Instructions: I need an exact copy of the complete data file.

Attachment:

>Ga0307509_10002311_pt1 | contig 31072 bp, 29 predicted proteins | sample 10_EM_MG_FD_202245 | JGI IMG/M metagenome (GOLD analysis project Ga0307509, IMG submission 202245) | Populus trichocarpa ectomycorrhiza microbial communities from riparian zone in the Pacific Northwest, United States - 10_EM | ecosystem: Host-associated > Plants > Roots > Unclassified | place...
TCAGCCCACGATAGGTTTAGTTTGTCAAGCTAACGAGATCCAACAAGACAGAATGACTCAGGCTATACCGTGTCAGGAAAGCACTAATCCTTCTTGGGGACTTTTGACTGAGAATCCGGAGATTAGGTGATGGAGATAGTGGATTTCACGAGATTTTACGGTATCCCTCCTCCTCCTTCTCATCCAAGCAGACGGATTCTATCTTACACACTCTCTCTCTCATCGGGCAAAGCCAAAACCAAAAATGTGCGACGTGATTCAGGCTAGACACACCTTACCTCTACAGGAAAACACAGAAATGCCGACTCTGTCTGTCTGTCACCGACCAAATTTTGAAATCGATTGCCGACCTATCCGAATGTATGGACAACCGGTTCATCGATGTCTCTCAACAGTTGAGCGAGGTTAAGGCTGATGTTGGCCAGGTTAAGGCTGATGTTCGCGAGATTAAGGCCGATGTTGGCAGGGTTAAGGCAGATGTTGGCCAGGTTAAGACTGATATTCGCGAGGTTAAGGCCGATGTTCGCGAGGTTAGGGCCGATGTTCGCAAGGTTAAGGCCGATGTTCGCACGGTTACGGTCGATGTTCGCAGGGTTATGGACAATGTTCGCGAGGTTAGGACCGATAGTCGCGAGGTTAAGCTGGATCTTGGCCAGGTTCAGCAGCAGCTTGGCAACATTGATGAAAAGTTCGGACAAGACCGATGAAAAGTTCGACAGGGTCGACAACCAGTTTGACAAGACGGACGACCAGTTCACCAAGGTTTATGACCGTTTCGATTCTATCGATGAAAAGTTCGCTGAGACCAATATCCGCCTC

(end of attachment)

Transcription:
>Ga0307509_10002311_pt1 | contig 31072 bp, 29 predicted proteins | sample 10_EM_MG_FD_202245 | JGI IMG/M metagenome (GOLD analysis project Ga0307509, IMG submission 202245) | Populus trichocarpa ectomycorrhiza microbial communities from riparian zone in the Pacific Northwest, United States - 10_EM | ecosystem: Host-associated > Plants > Roots > Unclassified | place...
TCAGCCCACGATAGGTTTAGTTTGTCAAGCTAACGAGATCCAACAAGACAGAATGACTCAGGCTATACCGTGTCAGGAAAGCACTAATCCTTCTTGGGGACTTTTGACTGAGAATCCGGAGATTAGGTGATGGAGATAGTGGATTTCACGAGATTTTACGGTATCCCTCCTCCTCCTTCTCATCCAAGCAGACGGATTCTATCTTACACACTCTCTCTCTCATCGGGCAAAGCCAAAACCAAAAATGTGCGACGTGATTCAGGCTAGACACACCTTACCTCTACAGGAAAACACAGAAATGCCGACTCTGTCTGTCTGTCACCGACCAAATTTTGAAATCGATTGCCGACCTATCCGAATGTATGGACAACCGGTTCATCGATGTCTCTCAACAGTTGAGCGAGGTTAAGGCTGATGTTGGCCAGGTTAAGGCTGATGTTCGCGAGATTAAGGCCGATGTTGGCAGGGTTAAGGCAGATGTTGGCCAGGTTAAGACTGATATTCGCGAGGTTAAGGCCGATGTTCGCGAGGTTAGGGCCGATGTTCGCAAGGTTAAGGCCGATGTTCGCACGGTTACGGTCGATGTTCGCAGGGTTATGGACAATGTTCGCGAGGTTAGGACCGATAGTCGCGAGGTTAAGCTGGATCTTGGCCAGGTTCAGCAGCAGCTTGGCAACATTGATGAAAAGTTCGGACAAGACCGATGAAAAGTTCGACAGGGTCGACAACCAGTTTGACAAGACGGACGACCAGTTCACCAAGGTTTATGACCGTTTCGATTCTATCGATGAAAAGTTCGCTGAGACCAATATCCGCCTC